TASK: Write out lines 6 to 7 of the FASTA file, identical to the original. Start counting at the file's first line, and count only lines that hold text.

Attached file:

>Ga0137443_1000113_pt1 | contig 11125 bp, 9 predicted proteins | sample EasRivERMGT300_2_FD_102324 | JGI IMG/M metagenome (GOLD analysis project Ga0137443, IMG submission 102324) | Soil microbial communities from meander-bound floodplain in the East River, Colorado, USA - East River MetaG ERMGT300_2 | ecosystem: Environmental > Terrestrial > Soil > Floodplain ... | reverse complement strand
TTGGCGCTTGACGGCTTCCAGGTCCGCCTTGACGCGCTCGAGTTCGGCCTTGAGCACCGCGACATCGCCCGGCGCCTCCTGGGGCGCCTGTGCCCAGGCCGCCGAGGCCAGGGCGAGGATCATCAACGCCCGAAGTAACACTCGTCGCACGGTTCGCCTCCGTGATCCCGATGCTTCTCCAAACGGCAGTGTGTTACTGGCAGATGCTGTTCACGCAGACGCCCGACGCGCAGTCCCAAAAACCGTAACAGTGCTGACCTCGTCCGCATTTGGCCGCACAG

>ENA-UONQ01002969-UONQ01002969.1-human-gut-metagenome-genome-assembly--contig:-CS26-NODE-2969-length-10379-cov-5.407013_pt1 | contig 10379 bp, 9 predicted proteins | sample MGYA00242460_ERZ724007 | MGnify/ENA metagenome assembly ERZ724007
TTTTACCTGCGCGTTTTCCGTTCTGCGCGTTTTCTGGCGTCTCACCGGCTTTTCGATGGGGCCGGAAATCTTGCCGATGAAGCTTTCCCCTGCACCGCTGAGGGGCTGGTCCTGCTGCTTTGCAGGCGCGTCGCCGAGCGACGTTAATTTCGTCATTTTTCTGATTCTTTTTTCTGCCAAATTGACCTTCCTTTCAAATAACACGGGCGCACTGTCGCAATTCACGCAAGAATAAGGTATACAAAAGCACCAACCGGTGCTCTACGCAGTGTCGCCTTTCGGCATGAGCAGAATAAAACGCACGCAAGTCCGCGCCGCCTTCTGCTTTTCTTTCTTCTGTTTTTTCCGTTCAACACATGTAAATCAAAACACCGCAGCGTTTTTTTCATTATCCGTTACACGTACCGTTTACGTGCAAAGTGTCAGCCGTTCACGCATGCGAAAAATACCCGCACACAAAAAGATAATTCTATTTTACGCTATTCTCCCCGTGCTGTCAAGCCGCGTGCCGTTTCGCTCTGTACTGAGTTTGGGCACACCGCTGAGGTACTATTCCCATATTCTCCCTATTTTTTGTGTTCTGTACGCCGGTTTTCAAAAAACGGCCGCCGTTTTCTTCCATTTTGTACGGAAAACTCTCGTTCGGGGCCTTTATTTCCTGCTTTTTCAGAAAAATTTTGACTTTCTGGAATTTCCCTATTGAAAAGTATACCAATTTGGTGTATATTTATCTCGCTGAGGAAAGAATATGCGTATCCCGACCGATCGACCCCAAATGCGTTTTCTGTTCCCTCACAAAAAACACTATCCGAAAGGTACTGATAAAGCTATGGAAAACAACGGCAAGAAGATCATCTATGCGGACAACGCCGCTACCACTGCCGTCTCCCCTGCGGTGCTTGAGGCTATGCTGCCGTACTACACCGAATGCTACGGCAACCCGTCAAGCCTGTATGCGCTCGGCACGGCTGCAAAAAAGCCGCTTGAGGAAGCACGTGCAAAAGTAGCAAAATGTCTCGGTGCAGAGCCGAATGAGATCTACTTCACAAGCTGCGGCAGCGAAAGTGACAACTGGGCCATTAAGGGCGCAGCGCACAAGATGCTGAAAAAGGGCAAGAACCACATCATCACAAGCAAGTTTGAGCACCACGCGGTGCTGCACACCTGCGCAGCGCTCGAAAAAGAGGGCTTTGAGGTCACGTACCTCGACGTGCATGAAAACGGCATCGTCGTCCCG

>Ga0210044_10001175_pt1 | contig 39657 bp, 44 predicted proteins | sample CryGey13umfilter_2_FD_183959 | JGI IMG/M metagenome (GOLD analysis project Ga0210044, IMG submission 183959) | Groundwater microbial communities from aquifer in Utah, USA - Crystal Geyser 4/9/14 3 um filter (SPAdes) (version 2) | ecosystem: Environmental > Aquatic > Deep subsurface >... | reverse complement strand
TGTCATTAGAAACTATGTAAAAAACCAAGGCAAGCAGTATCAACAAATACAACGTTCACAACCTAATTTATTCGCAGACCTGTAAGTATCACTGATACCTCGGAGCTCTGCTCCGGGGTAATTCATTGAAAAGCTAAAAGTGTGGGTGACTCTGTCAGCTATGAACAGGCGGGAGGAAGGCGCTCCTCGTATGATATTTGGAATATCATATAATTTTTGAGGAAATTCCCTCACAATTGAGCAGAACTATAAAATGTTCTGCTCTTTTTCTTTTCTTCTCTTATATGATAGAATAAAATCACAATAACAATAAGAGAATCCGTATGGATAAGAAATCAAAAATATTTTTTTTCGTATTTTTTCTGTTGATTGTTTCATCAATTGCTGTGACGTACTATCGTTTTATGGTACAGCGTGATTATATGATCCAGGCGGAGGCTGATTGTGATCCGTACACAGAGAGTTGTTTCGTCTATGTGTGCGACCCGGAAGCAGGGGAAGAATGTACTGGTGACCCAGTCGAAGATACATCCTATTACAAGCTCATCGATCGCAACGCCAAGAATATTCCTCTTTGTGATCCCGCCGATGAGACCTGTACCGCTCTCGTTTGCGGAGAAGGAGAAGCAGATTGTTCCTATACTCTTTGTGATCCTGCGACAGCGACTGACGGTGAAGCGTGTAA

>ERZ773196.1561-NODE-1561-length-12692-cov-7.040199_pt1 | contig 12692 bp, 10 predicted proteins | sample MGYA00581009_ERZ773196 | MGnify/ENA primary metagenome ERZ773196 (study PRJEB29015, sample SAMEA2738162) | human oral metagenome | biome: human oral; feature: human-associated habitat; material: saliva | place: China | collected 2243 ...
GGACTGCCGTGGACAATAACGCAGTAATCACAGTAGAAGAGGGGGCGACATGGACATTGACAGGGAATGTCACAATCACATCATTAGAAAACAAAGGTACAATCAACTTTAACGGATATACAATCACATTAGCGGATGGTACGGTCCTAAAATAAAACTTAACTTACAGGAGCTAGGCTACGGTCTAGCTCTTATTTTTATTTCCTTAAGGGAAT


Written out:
TGTCATTAGAAACTATGTAAAAAACCAAGGCAAGCAGTATCAACAAATACAACGTTCACAACCTAATTTATTCGCAGACCTGTAAGTATCACTGATACCTCGGAGCTCTGCTCCGGGGTAATTCATTGAAAAGCTAAAAGTGTGGGTGACTCTGTCAGCTATGAACAGGCGGGAGGAAGGCGCTCCTCGTATGATATTTGGAATATCATATAATTTTTGAGGAAATTCCCTCACAATTGAGCAGAACTATAAAATGTTCTGCTCTTTTTCTTTTCTTCTCTTATATGATAGAATAAAATCACAATAACAATAAGAGAATCCGTATGGATAAGAAATCAAAAATATTTTTTTTCGTATTTTTTCTGTTGATTGTTTCATCAATTGCTGTGACGTACTATCGTTTTATGGTACAGCGTGATTATATGATCCAGGCGGAGGCTGATTGTGATCCGTACACAGAGAGTTGTTTCGTCTATGTGTGCGACCCGGAAGCAGGGGAAGAATGTACTGGTGACCCAGTCGAAGATACATCCTATTACAAGCTCATCGATCGCAACGCCAAGAATATTCCTCTTTGTGATCCCGCCGATGAGACCTGTACCGCTCTCGTTTGCGGAGAAGGAGAAGCAGATTGTTCCTATACTCTTTGTGATCCTGCGACAGCGACTGACGGTGAAGCGTGTAA

>ERZ773196.1561-NODE-1561-length-12692-cov-7.040199_pt1 | contig 12692 bp, 10 predicted proteins | sample MGYA00581009_ERZ773196 | MGnify/ENA primary metagenome ERZ773196 (study PRJEB29015, sample SAMEA2738162) | human oral metagenome | biome: human oral; feature: human-associated habitat; material: saliva | place: China | collected 2243 ...